The best exam­ples of any musi­cal gen­re often tran­scend the lim­i­ta­tions of that gen­re because they are craft­ed with lev­els of skill and inspi­ra­tion that lift them into the realm of musi­cal alche­my. For an oft-over­looked but worth­while exam­ple, con­sid­er the case of Boris Midney: this Russian-born jazz musi­cian and arranger took his career to a new lev­el when he began cre­at­ing music for the dis­co boom. Though dis­co is often thought of as mind­less fod­der aimed at mov­ing the feet and lit­tle else, he applied him­self to the gen­re with ambi­tion and far-rang­ing musi­cal abil­i­ty — and the results were often mag­i­cal.

Midney’s work, which includes such mir­ror­ball favorites as the U.S.A. European Connection albums and the dis­co ver­sion of Evita, retains a devot­ed cult in the world of dance music enthu­si­asts. It deserves to heard by more peo­ple and is get­ting a well-deserved revival on CD thanks to the efforts of the Disco Recharge reis­sue series on Harmless Records. Their lat­est Midney remas­ter col­lects mate­ri­al that he record­ed between 1981 and 1982, most of it find­ing release under the stu­dio project names Companion and Double Discovery. No mat­ter what artist name or gen­re label you place on this stuff, it is pure daz­zle for your ears.


The Companion album was first released by France’s Barclay Records in 1981. It’s a fas­ci­nat­ing piece of work because it keeps one foot in disco’s lush­ly orches­trat­ed past while it places the oth­er in the genre’s min­i­mal­ist, elec­tron­ics-tinged future.

The open­ing track “This Is A Test” defines its style in just under six min­utes: over a bed of slip­pery, con­stant­ly chang­ing rhythms, horns and strings dart in and out of the mix as they duel with jazzy, stac­ca­to snatch­es of vocals that func­tion as anoth­er instru­men­tal tex­ture. Synths are deployed sub­tly for son­ic col­or­ing and to thick­en the bassline. The struc­ture has a cut-and-paste vibe, pulling the lis­ten­er in and out of its sec­tions with roller­coast­er speed. It takes a few spins to real­ly sink in and you’ll be notic­ing new musi­cal frills with each lis­ten.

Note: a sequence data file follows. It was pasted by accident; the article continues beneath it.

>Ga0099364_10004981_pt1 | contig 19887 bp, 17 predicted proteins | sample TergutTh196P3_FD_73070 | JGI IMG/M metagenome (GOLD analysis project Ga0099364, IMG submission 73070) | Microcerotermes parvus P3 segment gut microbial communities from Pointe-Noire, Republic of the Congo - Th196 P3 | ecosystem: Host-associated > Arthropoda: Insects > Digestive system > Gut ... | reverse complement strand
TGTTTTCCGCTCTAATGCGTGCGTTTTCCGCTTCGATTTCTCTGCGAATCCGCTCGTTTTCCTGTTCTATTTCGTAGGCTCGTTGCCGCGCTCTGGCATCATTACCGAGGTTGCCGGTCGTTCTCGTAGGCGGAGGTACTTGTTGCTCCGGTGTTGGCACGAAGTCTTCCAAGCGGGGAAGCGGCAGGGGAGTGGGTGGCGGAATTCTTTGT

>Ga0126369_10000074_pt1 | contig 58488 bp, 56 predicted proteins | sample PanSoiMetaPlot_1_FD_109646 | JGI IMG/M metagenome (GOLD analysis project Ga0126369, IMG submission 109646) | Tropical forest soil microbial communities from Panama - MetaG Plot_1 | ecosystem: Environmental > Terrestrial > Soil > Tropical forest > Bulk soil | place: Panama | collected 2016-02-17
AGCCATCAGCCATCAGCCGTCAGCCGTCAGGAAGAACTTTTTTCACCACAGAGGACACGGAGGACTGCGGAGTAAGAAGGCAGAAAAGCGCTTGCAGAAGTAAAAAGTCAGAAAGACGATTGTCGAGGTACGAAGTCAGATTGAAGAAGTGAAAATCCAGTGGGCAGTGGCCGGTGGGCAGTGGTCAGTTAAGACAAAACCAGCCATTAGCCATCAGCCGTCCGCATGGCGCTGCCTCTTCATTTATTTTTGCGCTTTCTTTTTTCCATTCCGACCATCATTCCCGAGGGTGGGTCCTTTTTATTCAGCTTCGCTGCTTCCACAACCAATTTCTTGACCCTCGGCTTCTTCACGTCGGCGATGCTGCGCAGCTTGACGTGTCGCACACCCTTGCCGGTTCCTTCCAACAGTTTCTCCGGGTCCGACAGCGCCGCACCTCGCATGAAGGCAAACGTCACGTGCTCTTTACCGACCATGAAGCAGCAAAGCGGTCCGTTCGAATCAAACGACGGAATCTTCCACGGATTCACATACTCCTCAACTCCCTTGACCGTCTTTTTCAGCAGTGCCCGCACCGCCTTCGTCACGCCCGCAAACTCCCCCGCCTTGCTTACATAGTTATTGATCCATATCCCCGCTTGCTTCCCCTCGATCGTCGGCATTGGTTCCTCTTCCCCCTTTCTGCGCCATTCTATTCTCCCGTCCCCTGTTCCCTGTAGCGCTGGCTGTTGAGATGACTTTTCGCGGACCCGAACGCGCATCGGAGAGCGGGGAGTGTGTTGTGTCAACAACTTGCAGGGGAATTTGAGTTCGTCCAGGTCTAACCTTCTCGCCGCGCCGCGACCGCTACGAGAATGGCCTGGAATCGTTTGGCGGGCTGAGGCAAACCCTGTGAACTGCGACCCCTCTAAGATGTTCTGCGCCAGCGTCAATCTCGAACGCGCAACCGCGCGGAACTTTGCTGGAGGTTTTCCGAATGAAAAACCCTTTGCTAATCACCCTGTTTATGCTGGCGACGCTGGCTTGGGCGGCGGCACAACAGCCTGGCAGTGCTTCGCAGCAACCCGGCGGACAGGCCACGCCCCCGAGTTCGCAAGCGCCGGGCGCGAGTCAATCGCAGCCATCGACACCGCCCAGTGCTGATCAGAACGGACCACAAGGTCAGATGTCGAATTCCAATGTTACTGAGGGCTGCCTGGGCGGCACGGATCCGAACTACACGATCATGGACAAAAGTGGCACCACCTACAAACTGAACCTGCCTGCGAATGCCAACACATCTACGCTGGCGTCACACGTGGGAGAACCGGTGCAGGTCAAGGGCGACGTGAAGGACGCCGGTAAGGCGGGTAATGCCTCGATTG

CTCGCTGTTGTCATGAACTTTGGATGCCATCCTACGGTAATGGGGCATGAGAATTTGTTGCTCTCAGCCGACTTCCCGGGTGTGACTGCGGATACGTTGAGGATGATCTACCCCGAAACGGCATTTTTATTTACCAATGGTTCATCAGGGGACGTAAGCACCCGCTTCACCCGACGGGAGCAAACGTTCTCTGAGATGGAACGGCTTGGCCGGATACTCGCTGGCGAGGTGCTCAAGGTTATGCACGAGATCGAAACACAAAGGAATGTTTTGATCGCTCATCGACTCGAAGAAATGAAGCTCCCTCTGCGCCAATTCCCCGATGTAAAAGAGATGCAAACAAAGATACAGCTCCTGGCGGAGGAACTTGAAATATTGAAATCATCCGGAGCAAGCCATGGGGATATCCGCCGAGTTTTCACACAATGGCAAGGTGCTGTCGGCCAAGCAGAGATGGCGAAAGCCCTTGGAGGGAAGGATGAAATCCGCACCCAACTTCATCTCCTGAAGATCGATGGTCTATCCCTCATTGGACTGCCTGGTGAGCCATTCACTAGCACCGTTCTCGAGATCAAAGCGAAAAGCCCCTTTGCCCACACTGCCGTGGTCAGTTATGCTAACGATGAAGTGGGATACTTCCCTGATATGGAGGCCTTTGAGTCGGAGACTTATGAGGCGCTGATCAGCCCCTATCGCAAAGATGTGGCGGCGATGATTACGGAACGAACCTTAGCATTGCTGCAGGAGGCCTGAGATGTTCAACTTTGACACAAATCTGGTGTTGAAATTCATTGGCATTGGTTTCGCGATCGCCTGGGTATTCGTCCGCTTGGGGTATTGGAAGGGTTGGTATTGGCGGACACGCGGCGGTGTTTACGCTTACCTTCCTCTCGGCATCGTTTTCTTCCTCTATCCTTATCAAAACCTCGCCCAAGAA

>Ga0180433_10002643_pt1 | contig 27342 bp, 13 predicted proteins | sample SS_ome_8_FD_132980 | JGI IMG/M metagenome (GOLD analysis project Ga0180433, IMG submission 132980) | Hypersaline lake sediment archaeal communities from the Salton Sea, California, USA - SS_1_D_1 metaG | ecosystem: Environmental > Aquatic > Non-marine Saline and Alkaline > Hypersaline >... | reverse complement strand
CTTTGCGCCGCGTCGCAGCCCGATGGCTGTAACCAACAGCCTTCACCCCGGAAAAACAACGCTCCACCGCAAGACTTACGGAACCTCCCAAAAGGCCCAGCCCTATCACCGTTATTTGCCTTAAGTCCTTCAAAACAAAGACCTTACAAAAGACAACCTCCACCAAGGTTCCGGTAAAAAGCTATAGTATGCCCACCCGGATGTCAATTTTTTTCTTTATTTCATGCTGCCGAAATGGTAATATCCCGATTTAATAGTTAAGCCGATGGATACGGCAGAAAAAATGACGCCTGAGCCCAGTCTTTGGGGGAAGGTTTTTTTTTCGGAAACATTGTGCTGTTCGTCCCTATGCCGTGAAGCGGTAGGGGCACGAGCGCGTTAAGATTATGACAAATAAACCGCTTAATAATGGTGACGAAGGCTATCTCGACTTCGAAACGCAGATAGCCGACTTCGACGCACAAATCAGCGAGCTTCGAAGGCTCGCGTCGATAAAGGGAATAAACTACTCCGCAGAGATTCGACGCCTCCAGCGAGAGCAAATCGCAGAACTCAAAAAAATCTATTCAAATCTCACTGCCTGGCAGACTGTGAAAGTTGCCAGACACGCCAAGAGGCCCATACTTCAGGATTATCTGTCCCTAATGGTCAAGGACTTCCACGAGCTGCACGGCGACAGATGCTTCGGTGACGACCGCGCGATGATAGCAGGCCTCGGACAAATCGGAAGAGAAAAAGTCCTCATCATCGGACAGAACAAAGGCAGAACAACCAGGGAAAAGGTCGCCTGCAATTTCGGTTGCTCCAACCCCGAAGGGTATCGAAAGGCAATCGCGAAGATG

The remain­der of the album fol­lows this styl­is­tic man­date: “Living Up To Love” is the set’s epic, arrang­ing its sim­ple lay­ers with orches­tral flair: jit­tery cym­bals and chick­en-scratch gui­tar hold down the groove as this mini-epic cruis­es through a vari­ety of move­ments that weave in horns, flute, dreamy sax, swirls of strings and spirit­ed, soul­ful male-female vocal duels. The sec­ond side is bit more mel­low, anchored by the mid-tem­po cruis­ers “Step On Out” and “I Feel Delight.” Between the­se two, there is a sub­stan­tial­ly pared down redux of the old Midney fave “There’s A Way” that retains the strings but short­ens the tune and recasts it in the more inti­mate style that defines this album.

Overall, Companion has the Eurodisco-lev­el ele­gance one asso­ciates with the Midney sound yet is deliv­ered in a pared-down, focused style that ges­tures towards the change tak­ing place in dance music dur­ing the ear­ly ‘80s.

Double Discovery:

The Double Discovery album was a hodge podge in terms of ses­sionog­ra­phy: it com­bined one track designed for this “group” name with a few Midney solo tracks and padded out its run­ning time with a few cuts from Companion. That said, the new tracks includ­ed on it are a trio of gems that found Midney delv­ing fur­ther into the elec­tron­ic era while retain­ing the ele­gance that defined his ear­lier work.